"At thirty-six, bereft, brimming with grief and thwarted love, Quoyle steered away to Newfoundland, the rock that had generated his ancestors, a place he had never been nor thought to go."
The Good: Quoyle lives the life of a sad cliche. His family doesn't like him, his wife has affairs behind his back and he's socially awkward. His only thought is for his children, Bunny and Sunshine. When a situation causes them to move from Mockingburg, New York to Newfoundland, Canada, home of Quoyle's ancestors, he finds himself in over his head. Proulx is a master manipulator in this story as she forces the reader to sympathize with Quoyle's situation. He's dumped into a new setting, new country with only his children and Aunt Agnis to keep him company.
The descriptive detail in this book is fresh and full. "In the bay they saw a scallop dagger halfway to the narrows, a wake like the hem of a slip showing behind it." I feasted on this line because I loved it so much and you can look forward to this richness throughout the story.
Proulx makes Newfoundland come to life. This is likely due to the fact that she splits her time between there and Wyoming. This may not be the kind of Newfoundland you know though. It has this wild and dark, mythical side to it that you may have heard as a stereotype about the province. Incidentally when this book came out, there was some controversy about Proulx`s portrayal of Newfoundlanders. Some people from the province thought readers would assume these stereotypes were true. I would say the novel does nothing to dispel the stereotypical view of `The Rock` and its inhabitants but you have to remember this is Fiction. This is clearly stated on the back of the book.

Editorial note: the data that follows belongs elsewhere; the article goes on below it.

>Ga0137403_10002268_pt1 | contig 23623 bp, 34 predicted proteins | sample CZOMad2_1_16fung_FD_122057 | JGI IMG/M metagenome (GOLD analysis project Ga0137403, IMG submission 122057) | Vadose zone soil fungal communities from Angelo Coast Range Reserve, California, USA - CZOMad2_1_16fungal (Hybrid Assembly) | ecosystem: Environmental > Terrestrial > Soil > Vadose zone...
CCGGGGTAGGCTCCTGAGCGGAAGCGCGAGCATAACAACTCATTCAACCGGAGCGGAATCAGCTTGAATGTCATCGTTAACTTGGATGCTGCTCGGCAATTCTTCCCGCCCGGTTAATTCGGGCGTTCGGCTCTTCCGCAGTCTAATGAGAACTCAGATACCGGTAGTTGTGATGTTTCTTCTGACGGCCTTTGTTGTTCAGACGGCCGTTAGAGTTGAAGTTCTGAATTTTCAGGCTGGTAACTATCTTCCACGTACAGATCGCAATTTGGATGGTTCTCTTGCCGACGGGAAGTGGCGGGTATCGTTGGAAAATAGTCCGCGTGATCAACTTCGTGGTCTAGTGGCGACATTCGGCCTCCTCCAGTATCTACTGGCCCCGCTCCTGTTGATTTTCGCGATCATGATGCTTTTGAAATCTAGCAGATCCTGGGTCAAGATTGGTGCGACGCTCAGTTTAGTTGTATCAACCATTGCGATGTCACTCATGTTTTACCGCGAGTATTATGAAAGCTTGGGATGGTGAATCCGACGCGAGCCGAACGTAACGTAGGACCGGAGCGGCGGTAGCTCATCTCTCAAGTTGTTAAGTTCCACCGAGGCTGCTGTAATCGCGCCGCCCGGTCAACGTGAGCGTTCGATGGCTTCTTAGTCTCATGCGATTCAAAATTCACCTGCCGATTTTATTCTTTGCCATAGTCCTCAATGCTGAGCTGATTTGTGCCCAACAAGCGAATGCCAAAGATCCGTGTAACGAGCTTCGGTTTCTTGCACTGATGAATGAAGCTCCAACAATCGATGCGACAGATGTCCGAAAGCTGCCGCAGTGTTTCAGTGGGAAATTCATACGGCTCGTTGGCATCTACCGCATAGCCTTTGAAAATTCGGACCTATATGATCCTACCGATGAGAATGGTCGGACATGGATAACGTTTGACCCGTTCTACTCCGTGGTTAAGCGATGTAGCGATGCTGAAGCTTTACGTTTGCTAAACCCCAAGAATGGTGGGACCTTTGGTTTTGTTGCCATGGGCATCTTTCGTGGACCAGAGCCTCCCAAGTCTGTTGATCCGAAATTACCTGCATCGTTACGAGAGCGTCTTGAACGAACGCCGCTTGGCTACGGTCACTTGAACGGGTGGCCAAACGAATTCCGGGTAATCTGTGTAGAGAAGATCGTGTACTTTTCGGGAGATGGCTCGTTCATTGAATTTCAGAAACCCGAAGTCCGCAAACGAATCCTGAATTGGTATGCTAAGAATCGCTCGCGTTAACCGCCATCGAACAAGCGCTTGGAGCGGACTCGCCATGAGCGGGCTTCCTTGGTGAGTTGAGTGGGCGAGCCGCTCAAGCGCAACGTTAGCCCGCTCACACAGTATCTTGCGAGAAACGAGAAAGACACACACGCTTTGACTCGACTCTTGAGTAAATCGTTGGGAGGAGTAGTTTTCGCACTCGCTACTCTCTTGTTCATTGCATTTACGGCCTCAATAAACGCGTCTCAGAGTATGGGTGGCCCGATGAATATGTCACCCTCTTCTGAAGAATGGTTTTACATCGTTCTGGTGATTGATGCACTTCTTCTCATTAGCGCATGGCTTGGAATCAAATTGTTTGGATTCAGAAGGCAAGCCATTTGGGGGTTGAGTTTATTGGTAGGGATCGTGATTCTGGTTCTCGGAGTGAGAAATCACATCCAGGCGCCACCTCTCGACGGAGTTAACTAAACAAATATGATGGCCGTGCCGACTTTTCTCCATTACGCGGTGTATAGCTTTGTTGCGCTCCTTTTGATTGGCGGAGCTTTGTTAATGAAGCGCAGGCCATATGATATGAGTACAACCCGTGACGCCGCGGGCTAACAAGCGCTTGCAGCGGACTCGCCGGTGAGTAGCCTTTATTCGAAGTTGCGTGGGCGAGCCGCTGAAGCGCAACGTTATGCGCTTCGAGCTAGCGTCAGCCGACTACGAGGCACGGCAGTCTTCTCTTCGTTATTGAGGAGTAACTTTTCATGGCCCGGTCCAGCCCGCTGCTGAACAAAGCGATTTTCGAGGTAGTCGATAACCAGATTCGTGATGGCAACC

Watch for the chapter titles. Each relates to a type of knot and informs the reader on the content of the section. Chapter One is entitled "Quoyle", 'a Flemish flake is a spiral coil of one layer only. It is made on deck, so that it may be walked on if necessary.' This gives you an idea of Quoyle`s character even before you start reading.
Something that deserves mention is the book won both the Pulitzer Prize and the National Book Award in 1994.
The Bad:Proulx's writing style is unlike anything I've read before. Her syntax is fragmented and her removal of pronouns interrupts the fluidity of the story. For some this may be difficult to get around.
As well, a suspension of disbelief is required as various coincidences and other `unbelievabilities` pop up throughout the book and would be difficult to take otherwise. This includes the strange characters with quirky names like Billy Pretty, Tert Card and Beaufield Nutbeem.
The Ugly: Please note, this novel is not for everyone. The climax of the story occurs at the very beginning of the story and settles into a slow denouement. This is completely contrary to the normal story arc. This a quiet, steady book about family and the idea of home. It is not, I repeat, not a page turner. That being said, I enjoyed the stillness and contemplative quality that rose out of the book. For those who like stories about how a person can change and the influence of the land on the mind, this book is for you.